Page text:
There’s a whole lot of “Siargao” that feels like a travelogue. Rightly so, the title of the movie is the popular island and it demands to be seen, but unlike other movies where the coverage of the setting equates with the emotional journey of its characters, many shots of “Siargao” are purely cosmetic.
There are good uses of the island’s surfing culture to symbolize the lead character’s internal struggles, like the crashing of waves, but it doesn’t happen too often.
But the struggles are real. “Siargao” is the story of Diego (Jericho Rosales) and Laura (Erich Gonzales), who go to the island for two very different reasons. Diego is coming home after a very public scandal involving his band. Laura is a vlogger, who is coming from a heartbreak and finding herself.
The film’s strongest point is how unafraid it is to get intimate. While there are plentiful shots of the gorgeousness of the island, it has a travelogue effect that takes away from the film. Director Paul Soriano’s focus is strongest when he brings the camera really close into the character’s faces to reveal what’s going on inside of them.
Erich Gonzales is lovely as Laura. For the entirety of the first act, she comes across as flighty, sometimes a bit vapid, but it’s an act that belies her issues. When they do come out in a lovely scene when she finally opens up, she shows a fragility and vulnerability that bristle with honesty.
I’ve always thought of Jericho Rosales as one of the best actors of this generation and it’s evident in his portrayal of Diego. He’s so natural in his performance and this is a character he embodies well. It’s almost as if he’s not acting.
Rounding up the superb cast are Jasmine Curtis-Smith and Enchong Dee, the complications in our lead character’s lives.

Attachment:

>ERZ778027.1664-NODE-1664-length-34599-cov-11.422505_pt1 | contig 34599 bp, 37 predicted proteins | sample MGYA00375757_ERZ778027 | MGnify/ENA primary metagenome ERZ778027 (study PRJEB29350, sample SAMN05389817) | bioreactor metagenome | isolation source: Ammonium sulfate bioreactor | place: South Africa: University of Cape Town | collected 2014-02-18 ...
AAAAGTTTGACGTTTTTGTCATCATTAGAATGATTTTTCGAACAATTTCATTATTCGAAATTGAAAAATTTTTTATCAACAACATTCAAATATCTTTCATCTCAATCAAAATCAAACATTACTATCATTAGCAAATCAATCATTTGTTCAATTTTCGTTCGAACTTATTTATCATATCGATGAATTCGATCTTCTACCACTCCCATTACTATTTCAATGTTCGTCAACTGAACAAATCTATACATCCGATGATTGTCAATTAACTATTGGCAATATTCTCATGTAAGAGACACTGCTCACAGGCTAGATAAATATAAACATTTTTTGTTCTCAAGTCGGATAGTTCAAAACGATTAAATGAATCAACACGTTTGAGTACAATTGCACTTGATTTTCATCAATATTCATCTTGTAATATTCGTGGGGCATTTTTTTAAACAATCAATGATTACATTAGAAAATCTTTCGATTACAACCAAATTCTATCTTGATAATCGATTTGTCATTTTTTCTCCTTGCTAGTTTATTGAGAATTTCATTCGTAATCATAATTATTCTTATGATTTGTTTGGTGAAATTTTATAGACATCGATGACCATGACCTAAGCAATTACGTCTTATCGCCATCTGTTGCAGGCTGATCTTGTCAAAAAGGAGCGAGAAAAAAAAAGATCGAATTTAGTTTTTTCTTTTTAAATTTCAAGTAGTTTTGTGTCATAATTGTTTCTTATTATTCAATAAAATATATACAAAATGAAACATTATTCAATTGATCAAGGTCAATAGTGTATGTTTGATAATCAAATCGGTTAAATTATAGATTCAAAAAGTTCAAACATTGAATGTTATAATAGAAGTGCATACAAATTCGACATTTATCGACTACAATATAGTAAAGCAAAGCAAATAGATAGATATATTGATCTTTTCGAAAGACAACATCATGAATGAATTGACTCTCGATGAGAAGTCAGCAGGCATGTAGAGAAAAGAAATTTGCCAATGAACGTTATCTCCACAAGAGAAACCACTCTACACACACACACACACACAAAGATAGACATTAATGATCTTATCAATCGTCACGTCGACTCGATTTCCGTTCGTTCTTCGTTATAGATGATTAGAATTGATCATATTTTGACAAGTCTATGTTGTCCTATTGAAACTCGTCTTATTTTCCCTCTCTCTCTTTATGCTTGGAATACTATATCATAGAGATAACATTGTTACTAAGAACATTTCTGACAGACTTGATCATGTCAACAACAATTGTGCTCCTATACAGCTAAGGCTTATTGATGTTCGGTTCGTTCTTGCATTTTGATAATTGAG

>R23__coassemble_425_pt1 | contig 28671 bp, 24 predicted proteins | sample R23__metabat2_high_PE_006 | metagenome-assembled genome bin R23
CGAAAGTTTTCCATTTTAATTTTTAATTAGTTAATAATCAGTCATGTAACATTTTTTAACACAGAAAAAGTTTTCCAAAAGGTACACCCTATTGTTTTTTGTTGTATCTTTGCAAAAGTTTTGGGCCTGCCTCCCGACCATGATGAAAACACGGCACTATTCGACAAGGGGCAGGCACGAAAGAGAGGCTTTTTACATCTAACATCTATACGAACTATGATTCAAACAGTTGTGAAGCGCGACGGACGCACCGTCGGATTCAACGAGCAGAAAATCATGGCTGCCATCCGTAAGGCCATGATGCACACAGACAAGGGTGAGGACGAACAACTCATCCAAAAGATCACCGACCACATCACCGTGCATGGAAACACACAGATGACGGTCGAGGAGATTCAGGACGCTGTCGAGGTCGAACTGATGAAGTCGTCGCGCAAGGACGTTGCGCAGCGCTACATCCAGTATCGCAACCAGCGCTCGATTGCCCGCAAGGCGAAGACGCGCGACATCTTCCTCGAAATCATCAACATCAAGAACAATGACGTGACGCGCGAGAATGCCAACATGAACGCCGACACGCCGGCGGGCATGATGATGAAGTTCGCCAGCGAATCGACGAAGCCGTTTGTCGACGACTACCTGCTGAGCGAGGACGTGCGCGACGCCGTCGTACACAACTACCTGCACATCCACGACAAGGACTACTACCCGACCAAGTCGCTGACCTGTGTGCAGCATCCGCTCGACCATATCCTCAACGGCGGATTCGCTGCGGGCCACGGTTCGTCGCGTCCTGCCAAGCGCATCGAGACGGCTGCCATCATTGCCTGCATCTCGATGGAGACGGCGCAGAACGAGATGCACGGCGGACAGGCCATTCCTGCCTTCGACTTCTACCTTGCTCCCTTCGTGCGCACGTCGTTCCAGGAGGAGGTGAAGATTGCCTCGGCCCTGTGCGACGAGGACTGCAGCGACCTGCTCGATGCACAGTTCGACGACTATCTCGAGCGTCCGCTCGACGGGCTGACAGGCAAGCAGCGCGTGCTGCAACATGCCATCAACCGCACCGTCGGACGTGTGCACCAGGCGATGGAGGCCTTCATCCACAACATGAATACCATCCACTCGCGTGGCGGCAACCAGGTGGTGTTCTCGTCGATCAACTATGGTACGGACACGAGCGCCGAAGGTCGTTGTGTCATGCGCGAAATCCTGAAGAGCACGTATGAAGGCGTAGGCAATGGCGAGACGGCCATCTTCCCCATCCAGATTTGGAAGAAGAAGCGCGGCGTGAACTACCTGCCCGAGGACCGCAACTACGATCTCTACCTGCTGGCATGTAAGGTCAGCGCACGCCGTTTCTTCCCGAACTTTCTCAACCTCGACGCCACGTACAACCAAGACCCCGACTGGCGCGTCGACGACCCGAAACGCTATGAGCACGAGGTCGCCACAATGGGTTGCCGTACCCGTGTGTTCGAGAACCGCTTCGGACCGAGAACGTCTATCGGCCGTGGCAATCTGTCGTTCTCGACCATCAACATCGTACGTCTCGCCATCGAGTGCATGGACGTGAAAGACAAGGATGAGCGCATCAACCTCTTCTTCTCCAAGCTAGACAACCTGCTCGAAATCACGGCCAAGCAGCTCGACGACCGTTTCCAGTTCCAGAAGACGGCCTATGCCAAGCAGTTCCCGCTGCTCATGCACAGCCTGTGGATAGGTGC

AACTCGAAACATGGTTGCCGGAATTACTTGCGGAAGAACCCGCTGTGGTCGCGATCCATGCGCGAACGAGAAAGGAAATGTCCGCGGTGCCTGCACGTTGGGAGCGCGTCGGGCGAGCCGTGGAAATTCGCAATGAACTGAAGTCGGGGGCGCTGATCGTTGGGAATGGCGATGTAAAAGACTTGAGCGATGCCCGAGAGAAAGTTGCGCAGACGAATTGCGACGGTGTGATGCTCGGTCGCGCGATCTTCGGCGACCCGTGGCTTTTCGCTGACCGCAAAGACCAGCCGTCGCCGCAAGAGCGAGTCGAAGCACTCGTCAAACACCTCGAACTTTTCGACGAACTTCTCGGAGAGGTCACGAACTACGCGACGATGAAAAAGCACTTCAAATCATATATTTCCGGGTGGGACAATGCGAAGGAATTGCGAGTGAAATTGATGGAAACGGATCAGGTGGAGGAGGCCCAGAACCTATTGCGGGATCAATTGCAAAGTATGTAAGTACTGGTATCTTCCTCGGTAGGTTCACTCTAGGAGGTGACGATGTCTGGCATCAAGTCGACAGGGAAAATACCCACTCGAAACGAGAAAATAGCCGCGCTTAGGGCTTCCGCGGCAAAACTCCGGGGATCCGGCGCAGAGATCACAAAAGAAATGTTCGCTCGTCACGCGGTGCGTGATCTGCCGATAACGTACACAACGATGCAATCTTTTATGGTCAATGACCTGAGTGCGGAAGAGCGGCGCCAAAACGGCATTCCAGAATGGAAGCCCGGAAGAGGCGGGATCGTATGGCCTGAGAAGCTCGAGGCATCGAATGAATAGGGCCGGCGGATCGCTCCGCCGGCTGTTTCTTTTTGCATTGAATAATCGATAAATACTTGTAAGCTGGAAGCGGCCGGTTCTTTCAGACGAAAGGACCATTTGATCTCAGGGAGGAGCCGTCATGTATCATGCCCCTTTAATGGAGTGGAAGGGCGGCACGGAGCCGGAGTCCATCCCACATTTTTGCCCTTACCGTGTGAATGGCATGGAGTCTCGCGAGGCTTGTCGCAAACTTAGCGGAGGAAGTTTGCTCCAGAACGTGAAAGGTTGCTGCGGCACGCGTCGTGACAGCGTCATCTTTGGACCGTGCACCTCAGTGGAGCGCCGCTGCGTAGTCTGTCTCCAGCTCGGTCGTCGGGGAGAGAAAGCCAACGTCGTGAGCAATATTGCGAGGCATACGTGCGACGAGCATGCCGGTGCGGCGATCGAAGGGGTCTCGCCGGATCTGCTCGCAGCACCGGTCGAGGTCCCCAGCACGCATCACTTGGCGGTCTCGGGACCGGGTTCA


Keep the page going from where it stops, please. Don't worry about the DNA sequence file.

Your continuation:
This is the most honest performance I’ve ever seen of Enchong Dee and, once again, Jasmine Curtis-Smith proves she’s an intelligent actress. She embodies an older woman, and despite her actual age, she manages to capture the character’s experiences and maturity through stillness. It’s an incredible portrayal because she captures the history her character shares with Diego and makes it believable.
“Siargao” shouldn’t work. It relies too much on dialogue to push the story forward but there is a rawness and an honesty to the script and to the performances that carry it through. It delivers an intimacy that touches you. It fools you into thinking it’s a standard romantic fare but it goes deeper still and charms you.
There is wisdom here and it is unabashedly a love letter to the island but it’s also about four people who are left wounded by choices that they’ve made. It’s about finding redemption in a magical place that is home to one and strange to another. It’s about home and finding its true meaning. And the film accomplishes that, picturesque shots aside, through truly honest performances.